Monoclonal antibodies used in most reagent antisera today because contain high concentrations of highly specific antibodies and lack infectious disease hazards associated with human-source antiserum.



Rules of Thumb For in vivo Antigen-Antibody Reactions

  1. If a person's cell have the antigen, the antibody should NOT be present in that person's serum
  2. If an antibody to a blood group antigen is present in the serum of a person, his or her cells should lack that antigen
  3. The antigens are on the cells and the antibodies are in the serum

Stages of Antigen-Antibody Interaction

The first stage is sensitization.  Sensitization occurs when antibodies react with antigens on the cells and coat the cells.






The second stage of the reaction is agglutination.  Agglutination occurs when antibodies on coated cells form cross-linkages between cells resulting in visible clumping.


  1. Specificity depends on the spatial and chemical "fit" between antigen and antibody

  1. Since the immunoglobulins and the red cell membranes both have an electrical charge, there is an optimum pH.  pH differences cause differences in chemical structures of antigens/antibodies, affecting the "fit".


  1. The optimum temperature depends on the type of antibody involved.  IgG antibodies react best at 37oC; IgM react best at 4oC.

  1. Optimum incubation time:  you need to incubate long enough to reach equilibrium, but not too long

  1. The antigen's accessibility is also important since the antibodies must be able to reach antigens.  Those antigens, like the ABO antigens, are on the surface of the red cell while others may be hidden in the crypts of the cell membrane.


Number of Antigen Sites

The number of antigen sites on the red cell is important since the more antigen sites result in more antibodies being attached and forming cross-linkages.  These cross-linkages result in agglutination

Size and Structure of the Antibody

The larger antibodies (IgM) can reach between more antigen sites on different red cells and therefore causing stronger agglutination reactions.  IgM antibodies also have more binding sites to react with antigens and potentially causing cross-linkages between 5 different cells.

Distance between Cells

Centrifugation of the cells attempts to bring the red blood cells closer together, but even then the smaller IgG antibodies usually can not reach between two cells.  The larger antibodies, IgM, can reach between cells that are further apart and cause agglutination.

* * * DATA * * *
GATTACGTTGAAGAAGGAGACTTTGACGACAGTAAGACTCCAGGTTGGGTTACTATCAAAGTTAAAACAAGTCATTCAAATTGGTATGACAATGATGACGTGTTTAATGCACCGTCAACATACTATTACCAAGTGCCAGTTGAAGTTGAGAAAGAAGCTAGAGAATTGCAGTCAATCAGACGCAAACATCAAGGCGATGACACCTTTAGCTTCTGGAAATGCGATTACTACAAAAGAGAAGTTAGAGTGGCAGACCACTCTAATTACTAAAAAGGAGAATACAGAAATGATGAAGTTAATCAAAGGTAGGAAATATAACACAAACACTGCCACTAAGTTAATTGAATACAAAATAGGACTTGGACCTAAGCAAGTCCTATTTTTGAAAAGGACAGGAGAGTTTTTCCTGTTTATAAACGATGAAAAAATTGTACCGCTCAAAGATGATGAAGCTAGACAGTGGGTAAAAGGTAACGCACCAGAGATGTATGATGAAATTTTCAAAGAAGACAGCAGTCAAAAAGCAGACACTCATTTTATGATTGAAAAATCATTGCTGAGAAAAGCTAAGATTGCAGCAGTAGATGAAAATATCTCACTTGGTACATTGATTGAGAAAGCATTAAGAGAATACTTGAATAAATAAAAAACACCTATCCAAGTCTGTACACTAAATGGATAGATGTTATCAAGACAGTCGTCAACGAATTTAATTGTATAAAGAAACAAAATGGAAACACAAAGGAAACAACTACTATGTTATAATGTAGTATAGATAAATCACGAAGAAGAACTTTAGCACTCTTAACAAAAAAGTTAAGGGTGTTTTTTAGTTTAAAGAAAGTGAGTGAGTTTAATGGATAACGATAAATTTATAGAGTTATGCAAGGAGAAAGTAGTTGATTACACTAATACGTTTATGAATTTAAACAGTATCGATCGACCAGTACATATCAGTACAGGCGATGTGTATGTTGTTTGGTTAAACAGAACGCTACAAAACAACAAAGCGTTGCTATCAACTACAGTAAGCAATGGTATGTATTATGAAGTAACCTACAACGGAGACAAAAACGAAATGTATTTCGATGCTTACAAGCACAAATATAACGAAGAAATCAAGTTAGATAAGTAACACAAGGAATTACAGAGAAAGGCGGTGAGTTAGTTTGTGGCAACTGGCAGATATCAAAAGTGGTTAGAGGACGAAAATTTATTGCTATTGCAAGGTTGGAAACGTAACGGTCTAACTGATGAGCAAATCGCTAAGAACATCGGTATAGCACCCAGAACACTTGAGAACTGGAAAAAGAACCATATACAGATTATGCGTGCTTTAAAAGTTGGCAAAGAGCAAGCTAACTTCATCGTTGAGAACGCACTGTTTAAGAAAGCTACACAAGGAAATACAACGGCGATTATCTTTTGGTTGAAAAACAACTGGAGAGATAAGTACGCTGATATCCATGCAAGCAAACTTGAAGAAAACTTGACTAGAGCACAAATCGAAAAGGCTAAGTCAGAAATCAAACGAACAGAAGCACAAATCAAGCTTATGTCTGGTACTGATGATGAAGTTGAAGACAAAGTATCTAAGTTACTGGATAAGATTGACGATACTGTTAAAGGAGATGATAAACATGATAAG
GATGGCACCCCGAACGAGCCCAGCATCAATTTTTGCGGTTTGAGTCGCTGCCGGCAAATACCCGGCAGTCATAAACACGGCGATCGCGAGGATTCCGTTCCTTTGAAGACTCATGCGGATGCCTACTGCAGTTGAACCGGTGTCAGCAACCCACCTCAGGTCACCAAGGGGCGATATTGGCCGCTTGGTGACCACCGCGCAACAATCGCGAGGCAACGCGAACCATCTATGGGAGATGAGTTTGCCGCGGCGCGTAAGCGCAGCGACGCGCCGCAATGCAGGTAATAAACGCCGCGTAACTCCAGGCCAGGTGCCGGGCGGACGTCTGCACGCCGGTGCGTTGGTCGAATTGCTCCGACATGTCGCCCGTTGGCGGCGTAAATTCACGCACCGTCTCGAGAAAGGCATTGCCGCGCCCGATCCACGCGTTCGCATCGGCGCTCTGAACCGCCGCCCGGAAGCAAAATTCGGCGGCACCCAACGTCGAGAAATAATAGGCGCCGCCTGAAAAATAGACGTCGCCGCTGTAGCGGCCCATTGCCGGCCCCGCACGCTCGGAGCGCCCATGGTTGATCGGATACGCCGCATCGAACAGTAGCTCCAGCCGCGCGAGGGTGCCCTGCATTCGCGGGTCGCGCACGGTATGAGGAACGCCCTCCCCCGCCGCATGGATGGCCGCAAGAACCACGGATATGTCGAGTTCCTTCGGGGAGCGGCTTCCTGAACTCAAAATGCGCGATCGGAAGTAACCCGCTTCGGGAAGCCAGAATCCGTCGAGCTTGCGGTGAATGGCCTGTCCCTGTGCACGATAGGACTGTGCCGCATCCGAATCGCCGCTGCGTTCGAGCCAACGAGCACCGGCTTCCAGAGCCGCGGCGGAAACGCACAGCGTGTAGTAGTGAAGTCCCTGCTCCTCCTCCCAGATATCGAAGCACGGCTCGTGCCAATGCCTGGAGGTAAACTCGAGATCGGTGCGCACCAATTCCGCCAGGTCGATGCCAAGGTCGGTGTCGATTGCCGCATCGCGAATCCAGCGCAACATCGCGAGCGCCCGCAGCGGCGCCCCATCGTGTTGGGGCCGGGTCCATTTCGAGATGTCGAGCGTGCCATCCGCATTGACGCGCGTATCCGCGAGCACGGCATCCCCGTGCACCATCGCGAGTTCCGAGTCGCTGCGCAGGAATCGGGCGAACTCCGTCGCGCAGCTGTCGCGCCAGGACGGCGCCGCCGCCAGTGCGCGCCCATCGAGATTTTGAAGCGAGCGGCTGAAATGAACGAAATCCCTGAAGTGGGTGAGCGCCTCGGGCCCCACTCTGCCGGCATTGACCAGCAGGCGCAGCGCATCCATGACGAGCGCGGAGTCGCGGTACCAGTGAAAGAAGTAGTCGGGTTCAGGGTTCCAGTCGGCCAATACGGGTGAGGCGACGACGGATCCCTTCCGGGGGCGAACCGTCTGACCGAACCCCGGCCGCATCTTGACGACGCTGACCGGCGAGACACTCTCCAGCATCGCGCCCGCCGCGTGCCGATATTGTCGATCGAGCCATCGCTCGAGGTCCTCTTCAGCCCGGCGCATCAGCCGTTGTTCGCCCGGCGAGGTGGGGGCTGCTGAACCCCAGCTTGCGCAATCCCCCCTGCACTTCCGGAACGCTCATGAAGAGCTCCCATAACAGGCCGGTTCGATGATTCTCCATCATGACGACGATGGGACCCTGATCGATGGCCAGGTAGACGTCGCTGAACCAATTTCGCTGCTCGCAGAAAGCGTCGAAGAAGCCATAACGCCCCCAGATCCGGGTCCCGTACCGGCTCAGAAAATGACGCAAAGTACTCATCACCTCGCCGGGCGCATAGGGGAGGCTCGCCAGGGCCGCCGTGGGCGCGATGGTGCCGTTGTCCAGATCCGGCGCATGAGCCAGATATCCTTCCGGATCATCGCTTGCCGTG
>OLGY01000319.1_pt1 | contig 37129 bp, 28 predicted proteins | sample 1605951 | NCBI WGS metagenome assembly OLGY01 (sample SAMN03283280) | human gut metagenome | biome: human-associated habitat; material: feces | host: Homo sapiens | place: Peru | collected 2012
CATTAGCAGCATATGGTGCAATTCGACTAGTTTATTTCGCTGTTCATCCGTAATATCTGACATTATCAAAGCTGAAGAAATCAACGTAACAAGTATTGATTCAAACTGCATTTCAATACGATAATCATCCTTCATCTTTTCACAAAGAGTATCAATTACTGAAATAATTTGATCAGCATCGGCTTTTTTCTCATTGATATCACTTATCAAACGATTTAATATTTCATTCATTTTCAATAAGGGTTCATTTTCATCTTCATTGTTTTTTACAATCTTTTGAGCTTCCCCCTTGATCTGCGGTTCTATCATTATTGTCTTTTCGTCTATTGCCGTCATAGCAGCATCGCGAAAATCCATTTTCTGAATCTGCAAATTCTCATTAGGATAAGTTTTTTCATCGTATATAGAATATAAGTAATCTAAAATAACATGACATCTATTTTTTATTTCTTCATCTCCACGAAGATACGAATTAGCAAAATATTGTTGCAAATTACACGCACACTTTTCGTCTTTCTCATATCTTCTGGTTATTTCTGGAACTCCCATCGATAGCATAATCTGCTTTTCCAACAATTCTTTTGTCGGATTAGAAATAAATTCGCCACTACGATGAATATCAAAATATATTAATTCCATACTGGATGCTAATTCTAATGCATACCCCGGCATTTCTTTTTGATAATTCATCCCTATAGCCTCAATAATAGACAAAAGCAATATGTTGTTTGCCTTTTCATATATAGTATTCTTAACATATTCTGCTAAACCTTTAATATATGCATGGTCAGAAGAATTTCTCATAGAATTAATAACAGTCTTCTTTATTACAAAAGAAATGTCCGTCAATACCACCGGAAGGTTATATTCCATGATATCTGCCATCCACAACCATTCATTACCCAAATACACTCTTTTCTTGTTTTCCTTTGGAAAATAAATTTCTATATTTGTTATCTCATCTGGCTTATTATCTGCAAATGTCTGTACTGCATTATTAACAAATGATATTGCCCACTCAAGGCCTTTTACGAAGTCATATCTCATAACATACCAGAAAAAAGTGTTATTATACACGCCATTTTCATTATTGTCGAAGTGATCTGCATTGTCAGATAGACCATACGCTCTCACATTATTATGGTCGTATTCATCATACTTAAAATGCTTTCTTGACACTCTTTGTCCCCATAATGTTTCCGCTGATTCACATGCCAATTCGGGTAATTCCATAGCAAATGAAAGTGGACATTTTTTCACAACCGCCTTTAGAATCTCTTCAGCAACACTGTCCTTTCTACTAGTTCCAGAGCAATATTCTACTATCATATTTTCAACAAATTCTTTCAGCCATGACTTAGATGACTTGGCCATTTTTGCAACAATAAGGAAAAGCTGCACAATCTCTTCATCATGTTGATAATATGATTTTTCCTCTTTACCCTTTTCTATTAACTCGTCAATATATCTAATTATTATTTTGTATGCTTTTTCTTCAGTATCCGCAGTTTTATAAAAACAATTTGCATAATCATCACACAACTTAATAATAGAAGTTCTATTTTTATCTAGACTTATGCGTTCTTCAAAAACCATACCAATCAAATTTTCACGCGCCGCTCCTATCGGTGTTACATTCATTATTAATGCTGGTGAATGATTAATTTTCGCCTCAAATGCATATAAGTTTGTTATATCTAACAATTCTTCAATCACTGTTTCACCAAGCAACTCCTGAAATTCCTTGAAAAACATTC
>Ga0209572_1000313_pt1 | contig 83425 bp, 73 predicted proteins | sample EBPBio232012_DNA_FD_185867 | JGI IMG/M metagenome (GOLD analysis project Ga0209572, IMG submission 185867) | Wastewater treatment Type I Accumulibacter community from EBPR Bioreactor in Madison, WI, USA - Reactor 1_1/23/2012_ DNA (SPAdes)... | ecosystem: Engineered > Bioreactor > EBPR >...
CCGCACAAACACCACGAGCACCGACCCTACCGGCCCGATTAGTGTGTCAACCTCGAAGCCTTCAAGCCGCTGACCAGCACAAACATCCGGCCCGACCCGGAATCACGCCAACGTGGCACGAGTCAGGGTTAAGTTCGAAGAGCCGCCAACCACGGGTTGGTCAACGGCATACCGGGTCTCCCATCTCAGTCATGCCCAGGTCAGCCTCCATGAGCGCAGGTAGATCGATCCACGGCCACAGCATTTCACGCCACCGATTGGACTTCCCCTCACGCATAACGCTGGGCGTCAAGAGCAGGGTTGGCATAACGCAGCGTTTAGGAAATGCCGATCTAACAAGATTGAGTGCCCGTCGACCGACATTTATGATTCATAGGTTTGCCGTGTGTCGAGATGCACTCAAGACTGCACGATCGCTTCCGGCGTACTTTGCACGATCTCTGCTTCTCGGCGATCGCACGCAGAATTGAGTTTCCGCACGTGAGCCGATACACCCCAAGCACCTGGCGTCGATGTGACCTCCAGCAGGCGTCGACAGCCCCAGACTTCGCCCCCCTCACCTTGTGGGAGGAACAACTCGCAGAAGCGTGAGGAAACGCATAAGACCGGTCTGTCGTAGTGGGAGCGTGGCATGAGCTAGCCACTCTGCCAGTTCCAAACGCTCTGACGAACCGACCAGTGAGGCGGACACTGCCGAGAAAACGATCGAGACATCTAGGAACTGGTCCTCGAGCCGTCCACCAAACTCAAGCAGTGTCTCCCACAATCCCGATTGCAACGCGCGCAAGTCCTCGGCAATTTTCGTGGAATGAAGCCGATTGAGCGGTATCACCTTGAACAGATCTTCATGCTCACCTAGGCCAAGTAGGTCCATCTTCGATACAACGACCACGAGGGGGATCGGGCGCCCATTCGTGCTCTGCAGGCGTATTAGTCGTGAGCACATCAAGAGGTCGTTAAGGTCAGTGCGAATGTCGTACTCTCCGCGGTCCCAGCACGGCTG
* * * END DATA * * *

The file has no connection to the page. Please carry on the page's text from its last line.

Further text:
• The concept Zeta potential is important to understand why the cells will maintain a certain distance from each other.  Zeta potential refers to the repulsion between the red blood cells.It is due to an electric charge surrounding cells suspended in saline. 
  • It is cause by sialic acid groups on the red blood cell membrane which gives the cells a negative charge. 
  • The positive ions in saline attracted to the negatively charged red blood cells. 
  • The net positive charge surrounding cells in saline keeps them far apart due to repulsion from electric charges
  • Smaller antibodies (IgG) cannot cause agglutination when zeta potential exists
  • To overcome zeta potential techniques need to neutralize these charges One of the common techniques is:
    1) Add albumin to test mixture
    2) OH- groups of albumin neutralize positive charge

Antigen-Antibody Ratio

The optimum ratio is 80 parts antibody to 1 part antigen.  There are specific terms for variations in this ratio.

Prozone - antibody excess:
Antibodies saturating all antigen sites; no antibodies forming cross-linkages between cells; no agglutination
Zone of equivalence:
antibodies and antigens present in optimum ratio, agglutination formed
Zone of antigen excess (Post-zone):
too many antigens - any agglutination is hidden by masses of unagglutinated antigens

In order to get optimum antigen-antiboy concentration in Blood Banking we make washed 3% saline suspension of red cells to mix with our reagents.



  1. Define the following terms:
    Antigenic determinant
    Autologous antigen
    Homologous (allogeneic) antigen
  2. Describe the characteristics common to all antigens
  3. List the factors that determine whether an antibody will be formed in response to an antigen stimulus
  4. Describe the characteristics of blood group antigens
  5. Identify the parts of an antibody, and state the purpose of each part
  6. Differentiate between:
    an autoantibody and an alloantibody
    an immune and naturally-occurring antibody
    an agglutinin and a hemolysin
    a warm and a cold antibody
  7. Explain what is meant by "clinically significant"
  8. List the classes of immunoglobulins
  9. State the differences between IgG and IgM antibodies regarding:
    Number of binding sites
    Serum concentration
    Ability to cross placenta
    Ability to fix complement
    Ability to cause direct agglutination
    Optimum temperature of reaction
  10. Briefly describe how monoclonal antibodies are made
  11. State the main characteristics of monoclonal antibodies
  12. Differentiate between sensitization and agglutination
  13. List five factors that affect sensitization
  14. List five factors that affect agglutination
  15. Define specificity in antigen-antibody reactions, and explain how pH may affect it
  16. Explain how length of incubation affects antigen-antibody reactions
  17. Explain how accessibility affects antigen-antibody reactions
  18. Explain how the number of antigen sites on the red cells affect agglutination
  19. Explain how the size and structure of antibodies affects agglutination of red cells
  20. Explain what the zeta potential is, and how this may be overcome to promote agglutination
  21. Differentiate between prozone, zone of equivalence, and zone of antigen excess
  22. State the optimum ratio of antigen to antibody to promote agglutination

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Clinical Microbiology Syllabus